Stories you shouldn’t miss for Dec. 4, 2018:
1. State Sen. Scott Wiener, D-San Francisco, has introduced a new version of a transit-housing bill that would allow taller and denser housing near mass transit hubs in an effort to ease the state’s housing shortage and help reduce greenhouse gas emissions, reports Liam Dillon of the LA Times$. The new legislation, SB 50, would allow buildings of up to four to five stories tall near BART stations and other rail hubs in the state and would loosen local restrictions on housing near bus routes. A similar bill, SB 827, by Wiener that would have allowed buildings of up to eight stories in height failed to get out of committee earlier this year.
2. Sacramento lawmakers are poised in the coming year to expand free preschool for children from low-income families, reports Melody Gutierrez of the San Francisco Chronicle$. Gov.-elect Gavin Newsom supports such a plan and Democrats now dominate both houses of the legislature. The program, which could help an additional 100,000 children, ages 3 and 4, is estimated to cost $1.3 billion over three years.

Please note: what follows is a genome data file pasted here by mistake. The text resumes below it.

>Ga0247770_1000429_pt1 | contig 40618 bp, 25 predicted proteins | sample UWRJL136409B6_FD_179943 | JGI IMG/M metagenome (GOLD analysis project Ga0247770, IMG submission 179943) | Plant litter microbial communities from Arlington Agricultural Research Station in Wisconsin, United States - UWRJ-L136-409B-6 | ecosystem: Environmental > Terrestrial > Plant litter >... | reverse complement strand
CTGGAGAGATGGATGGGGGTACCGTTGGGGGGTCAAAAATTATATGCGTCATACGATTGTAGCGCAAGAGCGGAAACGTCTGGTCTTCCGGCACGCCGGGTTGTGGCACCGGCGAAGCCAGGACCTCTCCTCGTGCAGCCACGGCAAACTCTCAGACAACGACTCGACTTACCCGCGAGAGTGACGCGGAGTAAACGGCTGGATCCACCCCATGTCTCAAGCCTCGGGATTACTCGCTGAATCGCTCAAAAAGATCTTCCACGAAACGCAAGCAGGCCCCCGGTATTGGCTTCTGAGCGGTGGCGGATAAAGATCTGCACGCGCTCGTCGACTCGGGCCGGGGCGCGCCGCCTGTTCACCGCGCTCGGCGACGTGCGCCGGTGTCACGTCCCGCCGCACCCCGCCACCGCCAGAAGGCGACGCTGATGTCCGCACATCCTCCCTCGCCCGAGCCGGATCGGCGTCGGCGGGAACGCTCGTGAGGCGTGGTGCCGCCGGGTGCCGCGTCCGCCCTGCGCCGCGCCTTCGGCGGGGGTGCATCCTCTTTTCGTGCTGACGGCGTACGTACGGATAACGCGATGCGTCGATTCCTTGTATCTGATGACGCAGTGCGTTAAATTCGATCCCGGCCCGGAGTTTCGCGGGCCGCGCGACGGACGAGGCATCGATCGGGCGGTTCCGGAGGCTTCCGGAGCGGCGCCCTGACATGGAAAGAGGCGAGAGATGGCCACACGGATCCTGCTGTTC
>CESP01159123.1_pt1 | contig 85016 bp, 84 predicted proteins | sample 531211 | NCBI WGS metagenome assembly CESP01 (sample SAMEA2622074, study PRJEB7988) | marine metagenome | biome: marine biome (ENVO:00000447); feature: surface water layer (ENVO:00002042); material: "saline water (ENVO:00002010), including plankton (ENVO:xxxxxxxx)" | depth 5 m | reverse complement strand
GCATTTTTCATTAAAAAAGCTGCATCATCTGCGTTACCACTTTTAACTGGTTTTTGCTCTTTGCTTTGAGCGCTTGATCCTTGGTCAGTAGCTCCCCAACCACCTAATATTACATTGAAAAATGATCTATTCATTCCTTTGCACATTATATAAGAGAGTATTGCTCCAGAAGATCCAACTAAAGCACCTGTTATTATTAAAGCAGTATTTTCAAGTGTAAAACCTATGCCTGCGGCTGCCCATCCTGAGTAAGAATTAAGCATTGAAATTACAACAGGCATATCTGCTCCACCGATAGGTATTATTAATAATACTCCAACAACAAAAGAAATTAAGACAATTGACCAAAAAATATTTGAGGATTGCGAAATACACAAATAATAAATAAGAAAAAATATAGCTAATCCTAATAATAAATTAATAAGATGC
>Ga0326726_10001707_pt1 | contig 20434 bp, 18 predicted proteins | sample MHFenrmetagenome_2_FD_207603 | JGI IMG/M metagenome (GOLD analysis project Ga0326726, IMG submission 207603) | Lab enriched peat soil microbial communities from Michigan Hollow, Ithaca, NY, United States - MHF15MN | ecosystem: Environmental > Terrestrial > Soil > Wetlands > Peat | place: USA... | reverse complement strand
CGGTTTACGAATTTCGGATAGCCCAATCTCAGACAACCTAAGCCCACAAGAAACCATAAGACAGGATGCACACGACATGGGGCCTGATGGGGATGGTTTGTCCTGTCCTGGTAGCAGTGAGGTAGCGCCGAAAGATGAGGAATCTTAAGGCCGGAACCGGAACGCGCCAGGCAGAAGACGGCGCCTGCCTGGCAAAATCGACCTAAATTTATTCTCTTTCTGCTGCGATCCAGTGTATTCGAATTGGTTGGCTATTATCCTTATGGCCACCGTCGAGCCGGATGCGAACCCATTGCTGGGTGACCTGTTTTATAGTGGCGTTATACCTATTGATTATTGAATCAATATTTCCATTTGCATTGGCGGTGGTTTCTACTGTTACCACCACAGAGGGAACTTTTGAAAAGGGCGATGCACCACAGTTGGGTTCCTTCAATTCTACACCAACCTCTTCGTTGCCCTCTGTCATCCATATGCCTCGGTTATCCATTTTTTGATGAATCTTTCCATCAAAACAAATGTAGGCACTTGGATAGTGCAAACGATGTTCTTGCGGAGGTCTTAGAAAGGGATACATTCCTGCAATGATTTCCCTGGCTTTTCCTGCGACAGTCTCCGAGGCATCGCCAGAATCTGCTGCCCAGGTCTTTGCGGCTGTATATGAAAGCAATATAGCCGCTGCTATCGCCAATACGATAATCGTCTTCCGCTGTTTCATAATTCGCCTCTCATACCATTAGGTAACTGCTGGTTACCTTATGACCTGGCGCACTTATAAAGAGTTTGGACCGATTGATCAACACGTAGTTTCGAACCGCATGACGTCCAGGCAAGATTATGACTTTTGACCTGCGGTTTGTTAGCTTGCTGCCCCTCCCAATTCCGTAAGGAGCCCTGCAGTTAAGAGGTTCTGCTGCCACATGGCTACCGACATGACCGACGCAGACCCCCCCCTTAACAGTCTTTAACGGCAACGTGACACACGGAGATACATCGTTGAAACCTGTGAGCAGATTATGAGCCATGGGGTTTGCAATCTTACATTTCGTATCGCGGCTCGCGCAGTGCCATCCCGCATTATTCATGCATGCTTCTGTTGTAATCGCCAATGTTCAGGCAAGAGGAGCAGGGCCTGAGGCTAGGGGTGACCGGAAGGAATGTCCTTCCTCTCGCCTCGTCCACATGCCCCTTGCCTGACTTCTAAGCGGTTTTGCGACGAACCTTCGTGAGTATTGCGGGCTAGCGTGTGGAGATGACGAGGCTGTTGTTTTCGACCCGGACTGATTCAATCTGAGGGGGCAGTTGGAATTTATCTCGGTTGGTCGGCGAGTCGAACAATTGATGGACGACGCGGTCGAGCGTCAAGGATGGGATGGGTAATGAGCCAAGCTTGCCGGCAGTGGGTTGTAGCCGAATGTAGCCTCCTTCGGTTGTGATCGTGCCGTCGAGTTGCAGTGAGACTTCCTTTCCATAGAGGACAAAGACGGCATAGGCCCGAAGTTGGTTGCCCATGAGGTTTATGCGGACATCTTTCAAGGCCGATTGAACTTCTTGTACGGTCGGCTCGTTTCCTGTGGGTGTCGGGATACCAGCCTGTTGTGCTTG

3. State Sen. Nancy Skinner, D-Berkeley, has proposed legislation that would bar jails from releasing inmates in the middle of the night, in response to the death of a woman last July after she was released from Santa Rita Jail in Dublin at 1:25 a.m. when BART was no longer running, reports Peter Fimrite of the San Francisco Chronicle$. Under Skinner’s bill, jails would have to give inmates the choice of being released during the day.
4. State Sen. Jerry Hill, D-San Mateo, plans to propose a ballot measure that would “require children who receive the state’s property inheritance tax break to live in their parents’ homes,” reports Liam Dillon of the LA Times$. Existing law “has allowed celebrities, out-of-state professionals, and other wealthy heirs to collect large sums in rental income from their parents’ homes while paying small property tax bills.”
5. And UC Berkeley reached a settlement agreement with conservative student groups who sued the campus, alleging discrimination, reports Sophia Brown-Heidenreich of the Daily Cal. Under the agreement, Cal will pay the groups $70,000 to cover their legal costs and has promised to revise its campus event permit provisions.
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